Oh, this helps immensely. Thank you so much for taking the time to explain this. I followed the suggestions on the material that came with the sous vide and cooked a flank steak for 12 hours, and it was awful. And then I saw your suggestion for flank steak and wondered why they varied. I really appreciate your taking the time to type all of this, and will only use your guidelines from now on. I still haven’t bought a sous vide cookbook because the ratings are so varied, although the highest rated cookbook is $150., but I think it’s more for a commercial setting. Thanks again, Mimi
You are so welcome!
I have Thomas Keller’s “Under Pressure” and Roca’s “Sous-Vide Cuisine”. Both are not very useful for the home cook and I would not recommend them.
I have the $500 Modernist Cuisine set of books, which has a great section on sous-vide even though I do not agree with all of their time & temperature suggestions. It does have very good theoretical explanations about how it works, timing, and food safety. There is now a “Modernist Cuisine at Home” version that may be just right for you for less than $100.
“Beginning Sous Vide” by Jason Lodgson has been helpful for me in the beginning, too. If you google, you can also find a very good explanation of sous-vide by Douglas Baldwin (for free) called “A Practical Guide To Sous Vide Cooking”.
P.S. “Beginning Sous Vide” by Jason Logsdon was a great start for me with a lot of practical tips.
Thank you Stefan. I’ll get the book. And no, I’ve never made my own pita breads, just flatbreads. And I’ve not made schwarma, either! thus my motto – so much food, so little time…..
Lovely stuff Stefan. Very different for you.
I wouldn’t expect anyone who makes his own crackers NOT to make his own pita. I’m impressed you got it to make the hole in the middle. To me, that is a real baking miracle 🙂
It was kind of a miracle, because I didn’t do anything in partical to make the hole appear.
You are right that the surprise is not in me making my own pita bread. The surprise is more in me eating shawarma at all!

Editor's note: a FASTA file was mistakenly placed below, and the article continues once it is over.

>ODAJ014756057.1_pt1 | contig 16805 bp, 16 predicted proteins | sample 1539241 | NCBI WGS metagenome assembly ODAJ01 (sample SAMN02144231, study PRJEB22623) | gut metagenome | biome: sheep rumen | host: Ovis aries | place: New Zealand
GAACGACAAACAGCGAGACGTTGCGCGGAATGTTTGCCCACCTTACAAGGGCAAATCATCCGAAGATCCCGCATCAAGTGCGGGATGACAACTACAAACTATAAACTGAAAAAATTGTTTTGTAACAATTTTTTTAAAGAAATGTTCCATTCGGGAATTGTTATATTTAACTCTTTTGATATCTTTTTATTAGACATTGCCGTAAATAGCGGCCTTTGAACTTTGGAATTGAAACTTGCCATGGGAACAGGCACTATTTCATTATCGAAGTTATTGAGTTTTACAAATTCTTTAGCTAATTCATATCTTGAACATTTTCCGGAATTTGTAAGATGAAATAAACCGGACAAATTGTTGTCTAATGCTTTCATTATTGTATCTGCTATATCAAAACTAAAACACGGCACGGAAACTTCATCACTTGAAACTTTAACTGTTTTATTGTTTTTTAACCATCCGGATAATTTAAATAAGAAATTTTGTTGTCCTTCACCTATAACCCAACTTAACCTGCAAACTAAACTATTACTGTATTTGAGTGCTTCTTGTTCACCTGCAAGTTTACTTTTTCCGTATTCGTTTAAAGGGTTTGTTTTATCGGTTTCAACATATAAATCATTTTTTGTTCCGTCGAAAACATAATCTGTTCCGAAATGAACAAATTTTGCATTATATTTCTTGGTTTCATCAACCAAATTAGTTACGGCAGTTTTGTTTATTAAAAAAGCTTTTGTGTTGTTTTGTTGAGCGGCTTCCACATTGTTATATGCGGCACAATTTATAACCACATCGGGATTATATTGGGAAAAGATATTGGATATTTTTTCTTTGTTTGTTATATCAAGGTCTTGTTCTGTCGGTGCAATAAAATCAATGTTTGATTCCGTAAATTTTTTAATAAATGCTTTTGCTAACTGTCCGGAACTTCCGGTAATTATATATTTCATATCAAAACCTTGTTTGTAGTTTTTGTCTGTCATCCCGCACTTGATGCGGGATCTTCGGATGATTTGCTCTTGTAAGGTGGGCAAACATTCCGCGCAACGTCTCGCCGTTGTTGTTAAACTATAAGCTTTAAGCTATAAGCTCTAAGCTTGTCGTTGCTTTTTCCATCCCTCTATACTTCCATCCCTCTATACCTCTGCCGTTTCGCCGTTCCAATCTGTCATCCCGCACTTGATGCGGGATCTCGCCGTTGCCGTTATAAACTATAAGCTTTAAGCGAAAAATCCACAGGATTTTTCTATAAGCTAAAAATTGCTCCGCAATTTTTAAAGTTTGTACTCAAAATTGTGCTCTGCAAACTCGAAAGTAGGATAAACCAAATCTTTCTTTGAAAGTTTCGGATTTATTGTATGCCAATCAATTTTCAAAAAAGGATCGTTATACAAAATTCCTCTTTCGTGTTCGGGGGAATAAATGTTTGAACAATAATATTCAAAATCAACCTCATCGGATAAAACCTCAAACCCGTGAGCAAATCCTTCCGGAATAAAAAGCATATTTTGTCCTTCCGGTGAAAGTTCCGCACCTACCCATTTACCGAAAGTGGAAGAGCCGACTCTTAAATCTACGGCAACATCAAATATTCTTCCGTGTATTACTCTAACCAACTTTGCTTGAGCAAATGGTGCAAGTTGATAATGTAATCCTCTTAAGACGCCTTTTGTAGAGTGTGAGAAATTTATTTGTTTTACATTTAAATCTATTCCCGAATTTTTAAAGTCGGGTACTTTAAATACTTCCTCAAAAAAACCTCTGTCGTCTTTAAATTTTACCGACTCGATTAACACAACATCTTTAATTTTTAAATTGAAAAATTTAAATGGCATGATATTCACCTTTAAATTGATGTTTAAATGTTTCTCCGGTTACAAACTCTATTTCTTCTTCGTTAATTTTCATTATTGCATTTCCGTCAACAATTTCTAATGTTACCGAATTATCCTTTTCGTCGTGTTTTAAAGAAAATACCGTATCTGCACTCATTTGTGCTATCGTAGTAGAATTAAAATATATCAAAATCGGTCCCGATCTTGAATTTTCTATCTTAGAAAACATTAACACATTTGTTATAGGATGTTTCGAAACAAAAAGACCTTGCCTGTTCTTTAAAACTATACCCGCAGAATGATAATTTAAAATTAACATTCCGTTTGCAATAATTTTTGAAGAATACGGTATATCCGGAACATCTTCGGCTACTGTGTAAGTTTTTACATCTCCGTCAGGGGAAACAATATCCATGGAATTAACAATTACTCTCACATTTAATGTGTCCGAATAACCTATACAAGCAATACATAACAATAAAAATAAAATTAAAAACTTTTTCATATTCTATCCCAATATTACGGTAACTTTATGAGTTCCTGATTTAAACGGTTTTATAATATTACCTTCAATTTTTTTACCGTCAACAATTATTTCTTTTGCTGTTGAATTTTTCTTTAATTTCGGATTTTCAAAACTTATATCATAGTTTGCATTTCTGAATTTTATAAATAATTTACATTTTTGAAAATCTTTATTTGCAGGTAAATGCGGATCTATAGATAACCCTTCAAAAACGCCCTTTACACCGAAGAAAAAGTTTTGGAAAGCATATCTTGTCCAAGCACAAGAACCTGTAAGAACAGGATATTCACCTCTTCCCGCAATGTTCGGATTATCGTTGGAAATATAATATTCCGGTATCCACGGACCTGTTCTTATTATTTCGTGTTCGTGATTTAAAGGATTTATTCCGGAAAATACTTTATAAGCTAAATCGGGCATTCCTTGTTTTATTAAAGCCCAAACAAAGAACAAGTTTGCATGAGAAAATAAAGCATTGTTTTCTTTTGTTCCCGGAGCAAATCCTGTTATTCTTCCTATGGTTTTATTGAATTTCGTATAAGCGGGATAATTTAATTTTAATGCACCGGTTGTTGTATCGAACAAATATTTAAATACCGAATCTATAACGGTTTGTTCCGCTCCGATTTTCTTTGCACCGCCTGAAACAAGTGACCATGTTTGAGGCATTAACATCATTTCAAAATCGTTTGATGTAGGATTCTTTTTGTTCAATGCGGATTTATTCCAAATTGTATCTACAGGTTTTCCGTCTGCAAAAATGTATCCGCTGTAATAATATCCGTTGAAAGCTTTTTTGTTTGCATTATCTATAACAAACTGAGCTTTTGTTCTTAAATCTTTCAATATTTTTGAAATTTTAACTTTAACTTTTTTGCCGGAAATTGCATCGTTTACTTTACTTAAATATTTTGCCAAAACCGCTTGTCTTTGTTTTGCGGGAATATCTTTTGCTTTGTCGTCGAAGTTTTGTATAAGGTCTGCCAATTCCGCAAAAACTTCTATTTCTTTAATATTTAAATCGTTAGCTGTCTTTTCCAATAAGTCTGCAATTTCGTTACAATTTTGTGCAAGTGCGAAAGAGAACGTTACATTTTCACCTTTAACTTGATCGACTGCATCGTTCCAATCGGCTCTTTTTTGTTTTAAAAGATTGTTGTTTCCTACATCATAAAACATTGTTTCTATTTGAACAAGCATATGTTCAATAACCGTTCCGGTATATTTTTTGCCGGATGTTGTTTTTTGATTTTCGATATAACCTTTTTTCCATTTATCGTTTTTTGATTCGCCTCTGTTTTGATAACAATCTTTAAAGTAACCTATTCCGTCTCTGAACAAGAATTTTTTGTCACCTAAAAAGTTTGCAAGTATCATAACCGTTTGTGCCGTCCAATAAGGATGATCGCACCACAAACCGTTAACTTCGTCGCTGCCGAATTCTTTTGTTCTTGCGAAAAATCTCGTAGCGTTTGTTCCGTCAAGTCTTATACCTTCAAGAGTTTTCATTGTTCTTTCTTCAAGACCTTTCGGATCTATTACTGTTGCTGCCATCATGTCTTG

ciao vicino di blog, ti invito a “cogliere” questo invito:
That’s a very cool preparation….
btw i think beer will be the best accompanied for the shawarma….
Thanks! I don’t like beer, but if you like beer that is probably a good choice.
I had shawarma in Cairo 15 years ago and that ended my eating shawarma here in late night diners. There’s just no comparison. I give you credit for tackling this recipe, Stefan, and I hope to try it for myself. I’d like to try your pita recipe, too. Both recipes sound tasty. We have our own flatbread but it has no pocket. And sometimes you need a pocket. 🙂
I was a bit surprised myself that they came out with pockets, as I haven’t been aware of doing anything in particular to obtain them. It is basically small pizzas that are baked without tomatoes and cheese on top, and at a lower temperature than pizza.
oh, my, look at those pitas! I’ve only had shawarmas in a restaurant, but I am not entirely convinced they made fresh pita bread for it.
It is easy and definitely worth it!
Oh wow! I am super impressed. I can’t wait try this recipe. I wish I had seen this post before I went to the grocery.
Great! Thanks for the nice compliment.
Elaborate, colorful, informative, complete and very delicious post. Is your pan some new form of wok?
Thanks Fae for such a nice compliment. It is indeed a wok, and you could say it is “some new form” as it is made from multi-layer material that is suitable for my induction hub, won’t rust and doesn’t need seasoning.
Hi, Stefan. This looks wonderful. I would say I can’t believe you did both Shawarma AND Pita bread, but, only because it’s you, I can. 🙂 That is a whole lot of work. Your summer boating excursion should be a hit if you are cooking. How do I get an invite? 😉
I have never made pita bread myself but we have two places nearby that make it fresh daily. Both of those places are on my favorite list. One of them, Afrah, not only makes fresh pita bread daily (as well as numerous Mediterranean pastries) but also shawarma. In addition, they make the best falafels in town. The other is a Middle Eastern market. We like to shop there because they have fresh made pita bread and lavash, wonderful spices, good cheese (especially the feta and goat cheese), a wonderful food bar and they butcher ALL of their meat (all of which is Halal), including young lamb and goat they have hanging in coolers for your selection. Many of the Middle Eastern restaurants purchase their pita bread from this market. It’s still warm when you pick it up and walk out with it. When we can get it this fresh daily, it’s hard to justify making it yourself, especially when there are so many other foods I want to make. 🙂
It wasn’t so bad, actually, since I didn’t do the vertical roast with layers of meat and layers of fat 😉